My daughter is 7 months old, and her existence encapsulates every clichéd emotional deluge of the new parent. She’s precious to me beyond any imaginable previous personal attachment. She has deepened and broadened and redefined my life and my humanity. I love her with a manic ferocity. Ad nauseam.
That said, my daughter is a grade-A pain in my ass about going to sleep. (And yes, I’ve tried everything I think is safe to try, armchair pediatricians of the Internet.)
Wittgenstein said that the limits of his language were the limits of his world, but that jerk definitely didn’t have children, because the limits of my world—and my sanity, and my life force, and my will to continue existing—are the limits of my child’s wakefulness. Sometimes, it takes longer to put the little tyrant to sleep than she’ll deign to remain asleep. It is on those days that I celebrate her hard-won unconsciousness by taking a nice little selfie in which she’s conked out, and I’m flipping her the bird. Then I share that selfie on social media, because otherwise it doesn’t exist. We’ve now got quite a little gallery.
Did I mention how much I love my daughter, who is with me 20 hours a day and who co-sleeps with me and who is my whole life?
The reasons I take and post these pictures are varied. I crave emotional release after hours of increasingly desperate nursing, jiggling, rocking, walking, and, my personal favorite, walk-nursing (all wriggling, self-torpedoing 22 pounds of her). I’m also trying to amuse my husband, to diffuse what could otherwise be even more strain on two adults pushed to the boundaries of civility. And, of course, there’s the defiant gesture of Parenting Realness, an offshoot of the Go the Fuck to Sleep genre—that urge to fly in the face of decades of parenting decorum and admit that while we adore our children to smithereens, we’re not going to pretend to love the bare Sisyphean relentlessness that our days and nights have become.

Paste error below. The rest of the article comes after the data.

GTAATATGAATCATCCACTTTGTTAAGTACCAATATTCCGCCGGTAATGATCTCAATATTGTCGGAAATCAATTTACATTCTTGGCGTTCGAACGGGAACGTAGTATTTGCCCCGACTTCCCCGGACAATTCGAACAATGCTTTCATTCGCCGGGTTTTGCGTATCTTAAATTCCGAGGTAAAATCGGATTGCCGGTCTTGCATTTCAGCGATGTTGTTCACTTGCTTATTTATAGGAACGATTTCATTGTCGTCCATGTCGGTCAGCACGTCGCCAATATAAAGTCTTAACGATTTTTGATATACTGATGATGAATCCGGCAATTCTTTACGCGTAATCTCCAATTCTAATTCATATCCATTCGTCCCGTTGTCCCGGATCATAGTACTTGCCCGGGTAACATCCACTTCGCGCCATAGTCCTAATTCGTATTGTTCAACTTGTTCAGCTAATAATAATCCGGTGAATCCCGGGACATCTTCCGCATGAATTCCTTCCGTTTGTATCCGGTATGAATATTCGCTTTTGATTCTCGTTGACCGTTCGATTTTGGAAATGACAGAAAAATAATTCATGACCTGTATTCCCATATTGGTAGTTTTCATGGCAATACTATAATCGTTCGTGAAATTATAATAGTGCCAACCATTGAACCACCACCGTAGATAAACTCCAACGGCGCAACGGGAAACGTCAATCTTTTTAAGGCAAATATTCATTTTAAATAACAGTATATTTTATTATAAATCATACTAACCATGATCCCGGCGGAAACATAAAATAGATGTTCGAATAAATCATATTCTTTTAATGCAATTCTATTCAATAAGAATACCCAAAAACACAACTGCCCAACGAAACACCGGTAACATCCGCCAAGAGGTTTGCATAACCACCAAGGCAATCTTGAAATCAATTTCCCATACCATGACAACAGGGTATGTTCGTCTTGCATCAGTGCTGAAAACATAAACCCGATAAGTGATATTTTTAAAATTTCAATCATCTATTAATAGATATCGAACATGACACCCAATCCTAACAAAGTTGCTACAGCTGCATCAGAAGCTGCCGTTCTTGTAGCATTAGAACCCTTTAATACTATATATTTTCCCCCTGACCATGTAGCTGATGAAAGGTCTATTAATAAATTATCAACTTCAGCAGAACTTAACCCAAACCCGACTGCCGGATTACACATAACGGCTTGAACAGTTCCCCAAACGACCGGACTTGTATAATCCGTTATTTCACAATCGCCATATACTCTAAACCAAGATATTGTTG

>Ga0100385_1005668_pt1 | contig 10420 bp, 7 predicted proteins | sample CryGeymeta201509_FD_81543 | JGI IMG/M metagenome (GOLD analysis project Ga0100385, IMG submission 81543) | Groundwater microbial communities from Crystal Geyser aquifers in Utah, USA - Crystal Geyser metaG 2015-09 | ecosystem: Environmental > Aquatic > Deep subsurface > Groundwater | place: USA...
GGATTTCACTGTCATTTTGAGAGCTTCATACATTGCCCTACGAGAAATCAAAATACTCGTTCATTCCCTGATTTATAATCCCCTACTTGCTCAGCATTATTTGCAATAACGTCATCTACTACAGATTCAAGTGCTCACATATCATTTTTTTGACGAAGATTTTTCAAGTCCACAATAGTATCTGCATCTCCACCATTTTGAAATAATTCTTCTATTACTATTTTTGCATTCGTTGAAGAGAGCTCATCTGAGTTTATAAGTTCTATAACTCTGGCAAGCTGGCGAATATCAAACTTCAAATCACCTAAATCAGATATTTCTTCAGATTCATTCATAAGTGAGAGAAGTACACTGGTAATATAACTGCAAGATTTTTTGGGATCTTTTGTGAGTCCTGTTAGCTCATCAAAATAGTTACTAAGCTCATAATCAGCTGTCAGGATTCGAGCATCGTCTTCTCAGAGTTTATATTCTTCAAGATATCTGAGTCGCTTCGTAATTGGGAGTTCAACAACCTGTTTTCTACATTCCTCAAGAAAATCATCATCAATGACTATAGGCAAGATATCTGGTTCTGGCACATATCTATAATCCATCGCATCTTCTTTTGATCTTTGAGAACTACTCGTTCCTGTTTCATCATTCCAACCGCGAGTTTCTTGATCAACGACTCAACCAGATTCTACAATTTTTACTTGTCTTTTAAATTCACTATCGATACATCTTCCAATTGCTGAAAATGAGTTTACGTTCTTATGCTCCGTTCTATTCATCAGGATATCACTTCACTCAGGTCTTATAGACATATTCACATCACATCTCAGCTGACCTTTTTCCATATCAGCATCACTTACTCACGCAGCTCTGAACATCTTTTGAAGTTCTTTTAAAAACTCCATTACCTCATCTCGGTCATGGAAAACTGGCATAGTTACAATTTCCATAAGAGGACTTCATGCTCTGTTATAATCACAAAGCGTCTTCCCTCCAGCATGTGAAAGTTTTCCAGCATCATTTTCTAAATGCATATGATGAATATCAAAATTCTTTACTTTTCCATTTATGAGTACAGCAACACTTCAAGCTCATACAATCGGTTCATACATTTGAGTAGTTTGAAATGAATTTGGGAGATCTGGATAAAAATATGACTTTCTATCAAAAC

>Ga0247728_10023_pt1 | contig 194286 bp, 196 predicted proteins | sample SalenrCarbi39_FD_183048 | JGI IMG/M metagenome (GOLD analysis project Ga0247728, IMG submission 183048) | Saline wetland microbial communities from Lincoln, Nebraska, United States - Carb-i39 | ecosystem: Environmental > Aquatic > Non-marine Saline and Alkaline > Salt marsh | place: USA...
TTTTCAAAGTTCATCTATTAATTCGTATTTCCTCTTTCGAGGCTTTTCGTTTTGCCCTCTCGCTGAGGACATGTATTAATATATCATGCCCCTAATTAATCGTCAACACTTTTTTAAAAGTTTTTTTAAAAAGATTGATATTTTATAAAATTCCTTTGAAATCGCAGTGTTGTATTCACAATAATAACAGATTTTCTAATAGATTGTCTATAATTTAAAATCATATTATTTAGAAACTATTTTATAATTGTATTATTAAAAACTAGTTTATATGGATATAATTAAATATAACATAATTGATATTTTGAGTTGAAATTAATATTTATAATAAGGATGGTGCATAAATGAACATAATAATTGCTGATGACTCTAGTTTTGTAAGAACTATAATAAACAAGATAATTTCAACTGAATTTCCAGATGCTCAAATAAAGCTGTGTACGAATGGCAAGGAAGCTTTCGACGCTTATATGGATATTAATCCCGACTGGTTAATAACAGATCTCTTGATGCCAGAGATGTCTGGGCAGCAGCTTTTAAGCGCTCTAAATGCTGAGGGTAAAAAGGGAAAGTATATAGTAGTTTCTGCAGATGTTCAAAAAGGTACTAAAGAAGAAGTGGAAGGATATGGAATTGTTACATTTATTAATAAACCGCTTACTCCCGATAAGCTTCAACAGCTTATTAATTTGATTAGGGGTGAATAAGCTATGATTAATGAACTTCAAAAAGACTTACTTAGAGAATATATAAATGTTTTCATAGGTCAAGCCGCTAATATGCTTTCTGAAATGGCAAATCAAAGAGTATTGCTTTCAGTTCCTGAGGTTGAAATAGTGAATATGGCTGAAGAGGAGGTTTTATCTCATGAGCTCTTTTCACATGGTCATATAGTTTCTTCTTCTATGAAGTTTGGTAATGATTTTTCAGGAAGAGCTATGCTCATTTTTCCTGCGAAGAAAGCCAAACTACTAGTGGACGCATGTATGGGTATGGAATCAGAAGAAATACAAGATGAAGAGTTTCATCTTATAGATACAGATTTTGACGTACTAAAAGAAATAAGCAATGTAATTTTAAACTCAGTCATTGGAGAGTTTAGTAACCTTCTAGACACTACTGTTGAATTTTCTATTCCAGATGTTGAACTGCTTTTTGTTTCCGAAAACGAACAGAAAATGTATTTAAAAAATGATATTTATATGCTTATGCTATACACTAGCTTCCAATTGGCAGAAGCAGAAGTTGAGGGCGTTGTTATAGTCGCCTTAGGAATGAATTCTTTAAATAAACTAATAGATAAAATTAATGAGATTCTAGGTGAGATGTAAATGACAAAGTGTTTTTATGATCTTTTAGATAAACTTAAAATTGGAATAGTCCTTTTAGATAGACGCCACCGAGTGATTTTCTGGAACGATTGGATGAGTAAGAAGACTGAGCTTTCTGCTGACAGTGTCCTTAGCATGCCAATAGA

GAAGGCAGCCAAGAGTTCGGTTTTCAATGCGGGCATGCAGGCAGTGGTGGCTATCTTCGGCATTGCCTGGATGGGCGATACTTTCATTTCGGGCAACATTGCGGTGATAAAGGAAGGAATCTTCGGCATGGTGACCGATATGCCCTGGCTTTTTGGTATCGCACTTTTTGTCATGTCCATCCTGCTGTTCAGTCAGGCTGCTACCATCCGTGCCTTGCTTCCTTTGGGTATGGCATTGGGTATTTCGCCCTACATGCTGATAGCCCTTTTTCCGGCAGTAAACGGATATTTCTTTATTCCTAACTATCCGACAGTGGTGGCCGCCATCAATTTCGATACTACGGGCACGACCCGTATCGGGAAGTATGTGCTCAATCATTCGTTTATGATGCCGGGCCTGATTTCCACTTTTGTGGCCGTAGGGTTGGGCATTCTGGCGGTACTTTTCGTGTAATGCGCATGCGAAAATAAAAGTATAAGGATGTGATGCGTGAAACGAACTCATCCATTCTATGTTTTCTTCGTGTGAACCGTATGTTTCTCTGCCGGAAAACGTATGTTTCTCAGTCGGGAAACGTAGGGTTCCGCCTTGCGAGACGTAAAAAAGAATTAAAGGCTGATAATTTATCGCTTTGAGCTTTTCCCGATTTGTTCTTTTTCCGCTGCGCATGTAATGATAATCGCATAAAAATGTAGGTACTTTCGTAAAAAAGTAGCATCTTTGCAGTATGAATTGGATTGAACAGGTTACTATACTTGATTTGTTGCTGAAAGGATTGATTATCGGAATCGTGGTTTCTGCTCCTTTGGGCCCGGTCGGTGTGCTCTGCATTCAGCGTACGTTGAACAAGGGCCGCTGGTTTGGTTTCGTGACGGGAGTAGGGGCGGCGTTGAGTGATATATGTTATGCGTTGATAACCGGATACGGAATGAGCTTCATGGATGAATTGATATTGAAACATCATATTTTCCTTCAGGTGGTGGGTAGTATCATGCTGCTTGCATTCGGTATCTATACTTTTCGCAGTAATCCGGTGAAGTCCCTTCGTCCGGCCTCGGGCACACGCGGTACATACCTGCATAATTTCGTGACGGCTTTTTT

Foisting obscene gestures upon my unconscious baby is also, if you can believe it, a lifestyle choice. It’s a conscious cultivation of my household’s gleeful and expressive cursing culture. I grew up in a relatively pro-swear environment, where my dad once sighed mournfully and said, “Can you please wait until you’re 12 to start saying ‘shit’ and ‘fuck’ all the time?” “Damn” and “hell” were fine.
In the Schuman home, excoriations against “bad words” had little to do with those words’ badness and everything to do with other kids’ parents, who probably wouldn’t let them play with us if we talked that way out of the house. In the house was another story. When, for example, my 5-year-old brother arrived home one day and proudly proclaimed that from now on he’d be referring to male and female genitalia as dick and puss, my dad didn’t even try to stifle his laughter. By the time I was in high school and my brother a middle-schooler, all bets were off, and extra conversational points were given to placement of swears within other more innocent words. And I turned out abso-goddamned-lutely great! Or at any rate, I grew into a functioning adult with a continuing reverence for the imaginative epithet. Now I’m eager to pass those values on to the little a-hole in my midst.